TerrainData is a highly guarded secret by Unity! All my findings are based on trial and error rather than actual knowledge, but I shall try to answer. I can only guess that the heightmaps are 2^n+1 for using the heightmap vertices as UV coordinates for the splatmap data. Like the picture in my answer, one quad would need 4 vertices for generating the triangles and assigning UVs.
Tile’s Bluetooth trackers can help you find your things fast. Offering the versatile Mate, the wallet-ready Slim, and the stylish and powerful Pro Series, there's a Tile for everyone. Return to reTile. Thanks for being a loyal Tile customer! Click here to return to reTile.
Cgtalk Tile-able Noise Generator For Mac Pro
The noticeable 'seams' are probably the calculations for the normal of each vertex in the terrain. At the edges, the terrain cannot get all of the adjacent vertices (because they don't exist from the perspective of each terrain object), therefore they are calculated as flat rather than in relation to where the adjacent vertices of the next terrain piece are. Regarding your image, this looks like mirroring of the perlin noise. All I can assume is you are assigning your terrain chunks between a negative value and a positive value.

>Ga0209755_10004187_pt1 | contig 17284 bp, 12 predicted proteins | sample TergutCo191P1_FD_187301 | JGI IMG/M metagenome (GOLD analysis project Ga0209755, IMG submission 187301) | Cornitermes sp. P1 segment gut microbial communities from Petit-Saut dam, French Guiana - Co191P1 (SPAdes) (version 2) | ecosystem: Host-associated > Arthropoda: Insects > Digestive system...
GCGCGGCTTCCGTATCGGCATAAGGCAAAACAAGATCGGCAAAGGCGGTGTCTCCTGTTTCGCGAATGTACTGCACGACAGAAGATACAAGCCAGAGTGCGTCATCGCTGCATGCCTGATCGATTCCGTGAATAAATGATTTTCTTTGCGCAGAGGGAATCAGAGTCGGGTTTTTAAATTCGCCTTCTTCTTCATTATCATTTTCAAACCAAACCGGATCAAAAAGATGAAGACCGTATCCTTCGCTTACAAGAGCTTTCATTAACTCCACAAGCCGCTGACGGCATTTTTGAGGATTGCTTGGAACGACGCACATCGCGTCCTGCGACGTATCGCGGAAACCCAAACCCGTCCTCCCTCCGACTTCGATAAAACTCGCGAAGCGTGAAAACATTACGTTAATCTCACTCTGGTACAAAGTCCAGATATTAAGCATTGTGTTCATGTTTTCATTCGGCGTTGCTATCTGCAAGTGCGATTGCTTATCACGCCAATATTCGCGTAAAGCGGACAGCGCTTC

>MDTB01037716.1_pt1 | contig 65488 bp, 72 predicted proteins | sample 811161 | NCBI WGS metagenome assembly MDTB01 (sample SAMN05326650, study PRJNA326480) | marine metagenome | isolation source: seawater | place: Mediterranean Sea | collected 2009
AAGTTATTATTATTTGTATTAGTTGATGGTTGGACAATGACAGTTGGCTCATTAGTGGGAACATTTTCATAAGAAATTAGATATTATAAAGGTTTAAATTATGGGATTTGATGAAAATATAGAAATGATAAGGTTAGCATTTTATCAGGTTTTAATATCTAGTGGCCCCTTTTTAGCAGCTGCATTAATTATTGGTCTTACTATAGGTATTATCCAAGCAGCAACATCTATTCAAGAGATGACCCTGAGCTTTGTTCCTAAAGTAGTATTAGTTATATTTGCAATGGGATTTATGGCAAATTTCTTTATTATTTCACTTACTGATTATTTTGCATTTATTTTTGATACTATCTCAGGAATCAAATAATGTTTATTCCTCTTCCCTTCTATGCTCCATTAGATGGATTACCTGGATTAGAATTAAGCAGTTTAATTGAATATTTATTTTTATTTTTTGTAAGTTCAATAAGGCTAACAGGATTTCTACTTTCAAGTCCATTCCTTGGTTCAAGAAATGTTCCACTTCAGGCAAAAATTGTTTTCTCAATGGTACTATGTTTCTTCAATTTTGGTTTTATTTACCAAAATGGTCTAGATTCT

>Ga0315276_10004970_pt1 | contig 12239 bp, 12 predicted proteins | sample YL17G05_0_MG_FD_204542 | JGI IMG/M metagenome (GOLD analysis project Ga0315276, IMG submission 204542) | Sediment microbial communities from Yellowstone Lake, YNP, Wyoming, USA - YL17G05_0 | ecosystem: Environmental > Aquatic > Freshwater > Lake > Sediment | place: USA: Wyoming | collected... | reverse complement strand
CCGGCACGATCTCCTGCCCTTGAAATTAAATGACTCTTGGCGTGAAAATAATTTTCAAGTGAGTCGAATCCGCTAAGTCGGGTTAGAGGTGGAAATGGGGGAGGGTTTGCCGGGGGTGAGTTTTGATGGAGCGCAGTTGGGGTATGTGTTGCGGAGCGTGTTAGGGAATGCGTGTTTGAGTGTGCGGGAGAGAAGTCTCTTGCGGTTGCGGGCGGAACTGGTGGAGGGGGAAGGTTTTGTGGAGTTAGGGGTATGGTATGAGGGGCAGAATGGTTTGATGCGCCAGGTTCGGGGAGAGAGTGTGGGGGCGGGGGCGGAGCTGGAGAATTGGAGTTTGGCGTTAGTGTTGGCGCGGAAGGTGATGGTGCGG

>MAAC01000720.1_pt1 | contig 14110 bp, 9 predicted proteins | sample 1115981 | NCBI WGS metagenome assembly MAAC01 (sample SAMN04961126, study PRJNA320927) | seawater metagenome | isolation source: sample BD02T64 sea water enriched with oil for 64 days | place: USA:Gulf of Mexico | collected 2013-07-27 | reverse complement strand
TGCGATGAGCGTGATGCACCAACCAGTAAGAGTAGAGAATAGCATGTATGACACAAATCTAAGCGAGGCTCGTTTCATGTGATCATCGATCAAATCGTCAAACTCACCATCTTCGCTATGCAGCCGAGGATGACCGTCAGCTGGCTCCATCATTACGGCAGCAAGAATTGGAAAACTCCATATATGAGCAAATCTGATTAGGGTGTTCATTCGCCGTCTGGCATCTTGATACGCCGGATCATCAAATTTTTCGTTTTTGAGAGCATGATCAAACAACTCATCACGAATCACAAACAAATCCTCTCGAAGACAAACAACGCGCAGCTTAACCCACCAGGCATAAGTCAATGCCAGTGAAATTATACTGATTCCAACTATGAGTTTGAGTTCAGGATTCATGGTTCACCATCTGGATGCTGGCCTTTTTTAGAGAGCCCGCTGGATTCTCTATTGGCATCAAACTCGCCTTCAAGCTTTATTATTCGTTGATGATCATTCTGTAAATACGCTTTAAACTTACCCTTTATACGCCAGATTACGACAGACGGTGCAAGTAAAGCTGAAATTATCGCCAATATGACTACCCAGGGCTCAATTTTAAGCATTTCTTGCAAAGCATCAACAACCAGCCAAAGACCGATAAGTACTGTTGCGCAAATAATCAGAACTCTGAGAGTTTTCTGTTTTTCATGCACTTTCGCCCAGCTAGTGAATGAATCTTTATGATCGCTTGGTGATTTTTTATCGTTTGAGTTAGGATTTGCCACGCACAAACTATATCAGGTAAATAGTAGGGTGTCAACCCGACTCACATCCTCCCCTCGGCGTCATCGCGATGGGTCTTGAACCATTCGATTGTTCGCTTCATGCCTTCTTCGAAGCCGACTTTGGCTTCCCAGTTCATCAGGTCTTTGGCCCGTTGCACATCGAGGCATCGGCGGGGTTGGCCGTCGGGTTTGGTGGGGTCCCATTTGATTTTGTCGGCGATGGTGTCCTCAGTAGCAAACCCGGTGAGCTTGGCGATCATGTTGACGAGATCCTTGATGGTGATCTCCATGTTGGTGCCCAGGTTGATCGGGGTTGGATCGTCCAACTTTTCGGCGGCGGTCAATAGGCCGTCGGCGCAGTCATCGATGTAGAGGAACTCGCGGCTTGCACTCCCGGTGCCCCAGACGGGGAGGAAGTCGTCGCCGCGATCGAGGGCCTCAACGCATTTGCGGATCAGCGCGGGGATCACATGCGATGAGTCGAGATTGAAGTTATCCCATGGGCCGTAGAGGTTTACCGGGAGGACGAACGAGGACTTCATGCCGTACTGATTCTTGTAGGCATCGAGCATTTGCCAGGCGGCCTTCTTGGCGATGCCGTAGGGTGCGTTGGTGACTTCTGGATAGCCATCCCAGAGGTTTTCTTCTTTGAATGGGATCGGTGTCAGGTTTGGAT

Perlin Noise doesn't continue into the negative axis, rather the results are a mirror of the positive axis, eg: // both of these will return the same value Mathf.PerlinNoise ( 1, 1 ); Mathf.PerlinNoise ( -1, 1 ); // both of thee will return the same value Mathf.PerlinNoise ( 2, 1 ); Mathf.PerlinNoise ( -2, 1 ); // etc etc the only way to compensate for this would be to start your chunks at (0,0), and increment positively. Or add an offset in your PerlinNoise function with a magnitude greater than half of your world size so that all perlin noise values returned are in the values of positive perlin axis.